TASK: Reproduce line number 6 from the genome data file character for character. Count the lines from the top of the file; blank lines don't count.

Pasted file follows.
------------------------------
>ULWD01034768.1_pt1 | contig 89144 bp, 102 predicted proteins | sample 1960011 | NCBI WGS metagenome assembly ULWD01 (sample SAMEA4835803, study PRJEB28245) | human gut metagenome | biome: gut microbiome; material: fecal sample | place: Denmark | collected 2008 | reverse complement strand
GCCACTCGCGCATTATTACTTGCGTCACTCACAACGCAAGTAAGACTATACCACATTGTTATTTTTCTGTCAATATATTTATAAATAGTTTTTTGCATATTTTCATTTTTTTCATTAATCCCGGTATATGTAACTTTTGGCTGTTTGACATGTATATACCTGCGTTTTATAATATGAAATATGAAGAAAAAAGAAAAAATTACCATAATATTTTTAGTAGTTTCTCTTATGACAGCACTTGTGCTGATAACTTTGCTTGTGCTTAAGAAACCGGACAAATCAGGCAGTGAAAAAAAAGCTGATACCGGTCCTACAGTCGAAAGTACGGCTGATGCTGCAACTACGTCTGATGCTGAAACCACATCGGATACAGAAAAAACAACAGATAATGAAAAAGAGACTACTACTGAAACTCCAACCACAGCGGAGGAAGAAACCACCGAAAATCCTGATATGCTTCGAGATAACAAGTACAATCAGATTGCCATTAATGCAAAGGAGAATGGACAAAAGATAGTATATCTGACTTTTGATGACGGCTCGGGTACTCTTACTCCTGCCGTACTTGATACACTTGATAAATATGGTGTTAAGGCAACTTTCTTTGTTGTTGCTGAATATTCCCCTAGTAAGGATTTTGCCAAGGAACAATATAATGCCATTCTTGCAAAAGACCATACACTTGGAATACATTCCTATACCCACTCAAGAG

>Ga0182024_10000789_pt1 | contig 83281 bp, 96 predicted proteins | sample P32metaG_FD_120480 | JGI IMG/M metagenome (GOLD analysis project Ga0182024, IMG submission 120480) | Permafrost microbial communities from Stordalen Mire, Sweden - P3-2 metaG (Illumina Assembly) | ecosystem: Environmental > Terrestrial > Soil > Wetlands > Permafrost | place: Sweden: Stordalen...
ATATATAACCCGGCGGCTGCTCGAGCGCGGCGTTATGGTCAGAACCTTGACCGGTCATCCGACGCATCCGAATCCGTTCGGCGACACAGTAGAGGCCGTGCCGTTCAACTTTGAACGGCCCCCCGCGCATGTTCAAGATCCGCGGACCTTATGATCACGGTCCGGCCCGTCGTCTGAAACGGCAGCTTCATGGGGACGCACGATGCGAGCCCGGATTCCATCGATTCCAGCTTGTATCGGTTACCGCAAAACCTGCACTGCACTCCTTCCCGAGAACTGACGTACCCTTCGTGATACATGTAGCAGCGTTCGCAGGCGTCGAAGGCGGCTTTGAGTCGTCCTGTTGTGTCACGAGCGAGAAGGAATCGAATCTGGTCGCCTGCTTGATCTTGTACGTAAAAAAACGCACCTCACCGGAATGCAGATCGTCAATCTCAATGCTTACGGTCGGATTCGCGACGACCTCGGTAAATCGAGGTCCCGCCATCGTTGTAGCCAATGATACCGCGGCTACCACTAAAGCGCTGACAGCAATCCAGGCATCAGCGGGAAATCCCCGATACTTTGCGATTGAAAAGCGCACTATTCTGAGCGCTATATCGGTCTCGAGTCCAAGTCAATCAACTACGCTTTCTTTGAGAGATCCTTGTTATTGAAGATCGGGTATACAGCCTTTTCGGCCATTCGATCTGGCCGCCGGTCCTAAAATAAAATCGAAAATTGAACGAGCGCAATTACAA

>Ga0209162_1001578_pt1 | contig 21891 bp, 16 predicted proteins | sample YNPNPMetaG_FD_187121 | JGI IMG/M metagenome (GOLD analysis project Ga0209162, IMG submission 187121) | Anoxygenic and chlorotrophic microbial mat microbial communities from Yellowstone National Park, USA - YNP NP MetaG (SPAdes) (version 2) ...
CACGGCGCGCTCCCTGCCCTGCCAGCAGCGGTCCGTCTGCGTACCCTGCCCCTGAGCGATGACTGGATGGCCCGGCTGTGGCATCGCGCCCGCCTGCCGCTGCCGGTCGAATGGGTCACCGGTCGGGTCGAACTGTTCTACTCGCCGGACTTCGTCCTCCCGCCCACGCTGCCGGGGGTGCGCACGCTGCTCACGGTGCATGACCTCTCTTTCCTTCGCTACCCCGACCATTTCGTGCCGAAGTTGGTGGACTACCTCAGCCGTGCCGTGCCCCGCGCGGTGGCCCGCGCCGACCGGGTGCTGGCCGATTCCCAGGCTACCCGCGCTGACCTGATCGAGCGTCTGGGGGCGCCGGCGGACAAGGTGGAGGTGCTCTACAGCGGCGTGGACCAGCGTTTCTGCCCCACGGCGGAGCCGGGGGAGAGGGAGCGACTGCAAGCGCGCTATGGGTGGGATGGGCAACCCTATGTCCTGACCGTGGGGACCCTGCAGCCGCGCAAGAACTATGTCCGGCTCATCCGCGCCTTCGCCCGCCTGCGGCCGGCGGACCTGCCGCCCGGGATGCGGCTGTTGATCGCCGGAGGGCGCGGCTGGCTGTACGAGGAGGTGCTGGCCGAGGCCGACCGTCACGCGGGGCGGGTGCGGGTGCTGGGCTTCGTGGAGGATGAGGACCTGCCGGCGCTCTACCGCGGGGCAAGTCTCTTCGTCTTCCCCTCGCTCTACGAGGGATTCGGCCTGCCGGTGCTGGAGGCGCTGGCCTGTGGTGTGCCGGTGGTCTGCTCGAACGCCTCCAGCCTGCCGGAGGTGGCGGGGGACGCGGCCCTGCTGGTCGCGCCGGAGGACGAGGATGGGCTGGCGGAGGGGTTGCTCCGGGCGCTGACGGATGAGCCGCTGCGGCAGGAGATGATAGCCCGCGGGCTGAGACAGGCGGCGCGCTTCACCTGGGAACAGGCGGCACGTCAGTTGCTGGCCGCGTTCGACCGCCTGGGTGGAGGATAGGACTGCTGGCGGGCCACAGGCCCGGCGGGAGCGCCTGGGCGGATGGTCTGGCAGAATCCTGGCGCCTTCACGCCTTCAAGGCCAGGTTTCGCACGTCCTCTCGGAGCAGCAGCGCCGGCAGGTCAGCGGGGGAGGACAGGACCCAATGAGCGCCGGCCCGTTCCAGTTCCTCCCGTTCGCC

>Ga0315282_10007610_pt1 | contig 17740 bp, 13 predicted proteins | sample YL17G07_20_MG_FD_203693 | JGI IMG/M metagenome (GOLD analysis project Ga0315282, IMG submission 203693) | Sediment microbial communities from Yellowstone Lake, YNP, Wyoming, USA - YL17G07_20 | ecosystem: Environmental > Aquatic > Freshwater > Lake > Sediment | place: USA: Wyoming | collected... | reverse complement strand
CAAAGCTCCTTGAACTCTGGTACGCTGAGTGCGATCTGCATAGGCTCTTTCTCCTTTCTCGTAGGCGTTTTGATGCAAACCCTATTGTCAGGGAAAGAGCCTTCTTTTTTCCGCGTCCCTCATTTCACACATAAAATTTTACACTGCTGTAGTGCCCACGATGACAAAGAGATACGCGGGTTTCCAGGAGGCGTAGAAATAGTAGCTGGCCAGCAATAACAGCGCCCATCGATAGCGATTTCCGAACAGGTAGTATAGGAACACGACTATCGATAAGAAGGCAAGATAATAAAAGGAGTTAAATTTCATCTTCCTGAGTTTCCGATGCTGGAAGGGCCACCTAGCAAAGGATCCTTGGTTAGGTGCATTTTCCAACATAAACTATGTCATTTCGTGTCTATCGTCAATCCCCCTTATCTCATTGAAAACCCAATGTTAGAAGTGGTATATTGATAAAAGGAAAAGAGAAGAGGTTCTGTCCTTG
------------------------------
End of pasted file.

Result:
CACGGCGCGCTCCCTGCCCTGCCAGCAGCGGTCCGTCTGCGTACCCTGCCCCTGAGCGATGACTGGATGGCCCGGCTGTGGCATCGCGCCCGCCTGCCGCTGCCGGTCGAATGGGTCACCGGTCGGGTCGAACTGTTCTACTCGCCGGACTTCGTCCTCCCGCCCACGCTGCCGGGGGTGCGCACGCTGCTCACGGTGCATGACCTCTCTTTCCTTCGCTACCCCGACCATTTCGTGCCGAAGTTGGTGGACTACCTCAGCCGTGCCGTGCCCCGCGCGGTGGCCCGCGCCGACCGGGTGCTGGCCGATTCCCAGGCTACCCGCGCTGACCTGATCGAGCGTCTGGGGGCGCCGGCGGACAAGGTGGAGGTGCTCTACAGCGGCGTGGACCAGCGTTTCTGCCCCACGGCGGAGCCGGGGGAGAGGGAGCGACTGCAAGCGCGCTATGGGTGGGATGGGCAACCCTATGTCCTGACCGTGGGGACCCTGCAGCCGCGCAAGAACTATGTCCGGCTCATCCGCGCCTTCGCCCGCCTGCGGCCGGCGGACCTGCCGCCCGGGATGCGGCTGTTGATCGCCGGAGGGCGCGGCTGGCTGTACGAGGAGGTGCTGGCCGAGGCCGACCGTCACGCGGGGCGGGTGCGGGTGCTGGGCTTCGTGGAGGATGAGGACCTGCCGGCGCTCTACCGCGGGGCAAGTCTCTTCGTCTTCCCCTCGCTCTACGAGGGATTCGGCCTGCCGGTGCTGGAGGCGCTGGCCTGTGGTGTGCCGGTGGTCTGCTCGAACGCCTCCAGCCTGCCGGAGGTGGCGGGGGACGCGGCCCTGCTGGTCGCGCCGGAGGACGAGGATGGGCTGGCGGAGGGGTTGCTCCGGGCGCTGACGGATGAGCCGCTGCGGCAGGAGATGATAGCCCGCGGGCTGAGACAGGCGGCGCGCTTCACCTGGGAACAGGCGGCACGTCAGTTGCTGGCCGCGTTCGACCGCCTGGGTGGAGGATAGGACTGCTGGCGGGCCACAGGCCCGGCGGGAGCGCCTGGGCGGATGGTCTGGCAGAATCCTGGCGCCTTCACGCCTTCAAGGCCAGGTTTCGCACGTCCTCTCGGAGCAGCAGCGCCGGCAGGTCAGCGGGGGAGGACAGGACCCAATGAGCGCCGGCCCGTTCCAGTTCCTCCCGTTCGCC